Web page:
Christian: I did a presentation to a group of IT professionals at the local university—they were getting ready to graduate. And the focus was on careers and job availabilities. And I walked in and put down my iPhone and iPad, and I said, with technology, I’ve been able to leverage every free moment I have. And I told them, the pace of change has simply accelerated so much; and I don’t see that pace slowing down at all. And when you have the President of the United States mentioning healthcare IT in every breath, and Congress putting money out here and there to support it—those of us involved in the field really have to put our money where our mouths are. Keep in mind that, 21 years ago when I walked into this place, they had two PCs and everyone else was using Selectric typewriters. And we had more empty space than anything in the data center. But we’re finding more and more opportunities to use technology.
HCI: Where are you generally on the pessimism/optimism scale?
Christian: I’m cautiously optimistic. And I think the intent of ARRA-HITECH is worth doing; the thing I want us to be careful about is that we’re focusing on the right areas. Just because you have an EMR in place and it’s certified doesn’t mean you know how to use it. It’s like the joke about the lumberjacks who bought a chainsaw and they couldn’t get it to work and returned it to the store, and found that they didn’t know how to crank the chainsaw; they were using it like a regular saw.
HCI: A lot of CIOs and other healthcare IT leaders are feeling somewhat overwhelmed right now by all the demands they’re facing.
Christian: Oh, absolutely! Look at the rate of change; look at what’s going on with HITECH. And some recent surveys have found that some CIOs aren’t going to make it. And there’s insecurity in understanding what needs to be done. Look at the shift to the 5010 form and then ICD-10; and then we’ve got this thing called healthcare reform. And we don’t necessarily know what is really going to happen. So there’s some apprehension related to what this will all mean. And hospital administrations are concerned about reimbursement; and you’ve got physicians who say they’re tired of beating their heads against the wall and just want to be hired by hospitals. And my current CEO, who was a CFO years ago—years ago, I said to him, I think healthcare will look more like the clinic models like Kaiser and Mayo. And he said, well, I don’t know. But in fact, that is what we’re seeing. And our hospital has acquired, at the request of physicians, a significant number of physician practices. And there are some economies of scale we can achieve; and we’ve standardized purchasing, for example.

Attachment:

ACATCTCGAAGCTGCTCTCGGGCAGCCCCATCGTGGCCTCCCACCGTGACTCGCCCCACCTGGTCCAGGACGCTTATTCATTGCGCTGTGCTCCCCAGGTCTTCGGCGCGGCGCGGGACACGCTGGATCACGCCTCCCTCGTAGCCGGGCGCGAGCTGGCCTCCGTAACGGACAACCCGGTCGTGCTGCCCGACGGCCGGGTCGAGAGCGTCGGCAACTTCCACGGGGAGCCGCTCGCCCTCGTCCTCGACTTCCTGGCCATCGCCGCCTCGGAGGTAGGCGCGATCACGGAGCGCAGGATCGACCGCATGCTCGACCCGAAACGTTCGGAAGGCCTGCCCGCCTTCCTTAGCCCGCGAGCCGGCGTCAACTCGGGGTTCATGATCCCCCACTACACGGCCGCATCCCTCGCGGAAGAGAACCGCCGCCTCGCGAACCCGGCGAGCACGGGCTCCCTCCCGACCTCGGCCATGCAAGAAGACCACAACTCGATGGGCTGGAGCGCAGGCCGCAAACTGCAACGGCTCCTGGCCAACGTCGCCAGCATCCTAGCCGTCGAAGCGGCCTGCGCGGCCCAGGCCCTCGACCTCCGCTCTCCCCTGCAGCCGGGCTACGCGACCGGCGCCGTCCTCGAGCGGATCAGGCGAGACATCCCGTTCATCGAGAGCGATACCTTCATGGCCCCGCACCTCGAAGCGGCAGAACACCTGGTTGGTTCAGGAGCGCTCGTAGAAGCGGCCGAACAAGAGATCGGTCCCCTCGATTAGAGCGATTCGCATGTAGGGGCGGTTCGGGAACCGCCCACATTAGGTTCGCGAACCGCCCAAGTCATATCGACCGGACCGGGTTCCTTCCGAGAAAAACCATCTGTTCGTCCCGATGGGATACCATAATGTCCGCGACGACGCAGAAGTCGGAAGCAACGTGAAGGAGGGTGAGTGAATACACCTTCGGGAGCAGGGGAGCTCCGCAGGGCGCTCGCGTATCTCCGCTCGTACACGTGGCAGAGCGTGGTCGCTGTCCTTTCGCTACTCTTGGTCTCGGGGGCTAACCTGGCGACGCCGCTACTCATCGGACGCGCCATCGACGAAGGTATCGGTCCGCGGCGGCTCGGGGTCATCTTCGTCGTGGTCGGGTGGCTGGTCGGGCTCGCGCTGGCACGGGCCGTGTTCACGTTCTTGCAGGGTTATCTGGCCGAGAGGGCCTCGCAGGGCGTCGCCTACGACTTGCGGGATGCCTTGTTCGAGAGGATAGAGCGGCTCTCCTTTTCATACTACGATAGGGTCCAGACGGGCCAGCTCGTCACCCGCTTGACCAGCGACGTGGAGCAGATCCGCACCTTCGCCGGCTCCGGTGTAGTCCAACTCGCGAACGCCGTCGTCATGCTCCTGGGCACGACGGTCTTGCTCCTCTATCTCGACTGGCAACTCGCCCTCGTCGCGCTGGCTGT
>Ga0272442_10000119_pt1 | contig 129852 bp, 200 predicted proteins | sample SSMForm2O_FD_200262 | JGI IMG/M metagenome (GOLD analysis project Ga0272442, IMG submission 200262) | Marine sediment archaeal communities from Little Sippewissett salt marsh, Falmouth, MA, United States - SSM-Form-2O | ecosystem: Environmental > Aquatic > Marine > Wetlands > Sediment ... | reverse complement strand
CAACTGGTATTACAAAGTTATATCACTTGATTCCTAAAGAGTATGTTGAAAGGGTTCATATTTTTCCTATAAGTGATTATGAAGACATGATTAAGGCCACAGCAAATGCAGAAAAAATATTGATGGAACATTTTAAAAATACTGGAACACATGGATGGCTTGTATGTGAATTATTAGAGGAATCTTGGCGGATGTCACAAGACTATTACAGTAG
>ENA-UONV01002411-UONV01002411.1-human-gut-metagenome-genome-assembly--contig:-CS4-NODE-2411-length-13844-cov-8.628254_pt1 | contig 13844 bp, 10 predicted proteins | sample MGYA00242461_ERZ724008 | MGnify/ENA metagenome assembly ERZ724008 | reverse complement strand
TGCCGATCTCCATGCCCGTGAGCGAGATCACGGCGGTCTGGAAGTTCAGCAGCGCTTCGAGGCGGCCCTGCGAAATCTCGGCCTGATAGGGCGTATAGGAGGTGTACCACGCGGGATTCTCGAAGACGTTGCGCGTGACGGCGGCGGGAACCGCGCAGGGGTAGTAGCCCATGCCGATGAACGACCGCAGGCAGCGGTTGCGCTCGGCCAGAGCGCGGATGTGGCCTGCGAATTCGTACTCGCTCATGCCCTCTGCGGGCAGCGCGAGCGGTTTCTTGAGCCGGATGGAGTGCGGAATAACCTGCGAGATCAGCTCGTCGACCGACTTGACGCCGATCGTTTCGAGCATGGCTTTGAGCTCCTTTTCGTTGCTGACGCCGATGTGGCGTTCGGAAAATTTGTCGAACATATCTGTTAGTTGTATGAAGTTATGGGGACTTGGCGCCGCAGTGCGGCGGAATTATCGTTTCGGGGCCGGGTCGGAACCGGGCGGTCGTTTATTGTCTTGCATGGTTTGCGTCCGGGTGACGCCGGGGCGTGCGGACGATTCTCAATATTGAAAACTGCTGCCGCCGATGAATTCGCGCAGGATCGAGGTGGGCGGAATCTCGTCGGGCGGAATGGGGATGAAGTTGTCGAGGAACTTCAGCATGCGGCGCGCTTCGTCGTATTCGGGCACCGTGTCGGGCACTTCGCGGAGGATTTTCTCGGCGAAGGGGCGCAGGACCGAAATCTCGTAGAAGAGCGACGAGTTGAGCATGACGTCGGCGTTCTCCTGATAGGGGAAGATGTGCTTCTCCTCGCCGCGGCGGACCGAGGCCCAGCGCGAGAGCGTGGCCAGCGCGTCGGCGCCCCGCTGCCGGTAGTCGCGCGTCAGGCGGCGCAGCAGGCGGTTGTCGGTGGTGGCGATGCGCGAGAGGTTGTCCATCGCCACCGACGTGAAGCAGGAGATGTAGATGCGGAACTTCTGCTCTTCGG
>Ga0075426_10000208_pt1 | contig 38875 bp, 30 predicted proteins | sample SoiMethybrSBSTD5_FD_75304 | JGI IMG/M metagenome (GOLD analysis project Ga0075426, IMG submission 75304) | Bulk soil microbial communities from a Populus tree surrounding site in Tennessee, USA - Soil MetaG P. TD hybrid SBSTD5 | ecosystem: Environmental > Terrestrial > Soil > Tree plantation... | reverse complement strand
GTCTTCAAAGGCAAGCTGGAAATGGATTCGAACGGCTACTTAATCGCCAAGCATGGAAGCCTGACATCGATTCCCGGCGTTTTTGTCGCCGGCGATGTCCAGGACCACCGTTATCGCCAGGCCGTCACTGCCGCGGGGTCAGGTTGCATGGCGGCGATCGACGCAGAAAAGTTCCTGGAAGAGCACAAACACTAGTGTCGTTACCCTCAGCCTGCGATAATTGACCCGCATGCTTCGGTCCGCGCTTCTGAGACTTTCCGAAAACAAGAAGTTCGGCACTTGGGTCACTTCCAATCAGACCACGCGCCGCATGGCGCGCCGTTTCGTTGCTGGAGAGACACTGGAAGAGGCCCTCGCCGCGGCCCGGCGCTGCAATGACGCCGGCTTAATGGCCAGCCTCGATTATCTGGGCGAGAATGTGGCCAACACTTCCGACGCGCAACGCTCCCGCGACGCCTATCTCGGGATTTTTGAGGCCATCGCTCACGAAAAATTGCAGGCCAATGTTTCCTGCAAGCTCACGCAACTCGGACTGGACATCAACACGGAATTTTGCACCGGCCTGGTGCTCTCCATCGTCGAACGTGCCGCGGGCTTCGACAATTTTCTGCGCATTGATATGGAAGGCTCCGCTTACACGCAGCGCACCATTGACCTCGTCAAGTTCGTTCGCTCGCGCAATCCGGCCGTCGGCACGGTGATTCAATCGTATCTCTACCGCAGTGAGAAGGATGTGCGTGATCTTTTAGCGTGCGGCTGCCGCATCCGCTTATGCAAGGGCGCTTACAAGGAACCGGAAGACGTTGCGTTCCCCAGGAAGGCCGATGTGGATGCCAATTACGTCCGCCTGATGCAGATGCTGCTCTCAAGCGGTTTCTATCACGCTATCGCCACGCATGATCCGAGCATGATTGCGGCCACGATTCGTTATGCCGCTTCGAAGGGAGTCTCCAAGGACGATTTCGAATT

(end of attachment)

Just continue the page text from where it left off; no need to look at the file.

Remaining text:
HCI: What would your advice be for other CIOs right now?
Christian: If they don’t have good lines of communication and sources of organization, they need to reach out to their associations. For example, Sharon Canner at CHIME is great—she sent out a list of things you should be worrying about, and she gave us a map. And there are a bunch of smart people who are tearing these issues apart and figuring out where the warts are truly growing. And just keeping up with your professional network—and looking at the industry, and reading the publications. You’ve got to have those streams of information coming at you. Sometimes, it gets to be too much, and so you have to make sure you’re pursuing quality lines of information. But I said a few years ago, when we get to this point, those who can’t perform well will be looking at other industries or careers. And some are retiring—my age and older. I’m 57.
HCI: I think it speaks to CHIME’s credit that they chose a real rolled-up-sleeves, in-the-trenches CIO like yourself to honor.
Christian: I’m really honored and humbled by this. I wrote to Bill Spooner [William A. Spooner, senior vice president and CIO at the San Diego-based Sharp HealthCare], and e-mailed him and said, ‘I’m not sure they got the right guy.’ And he said, ‘just sit back and enjoy it a bit!’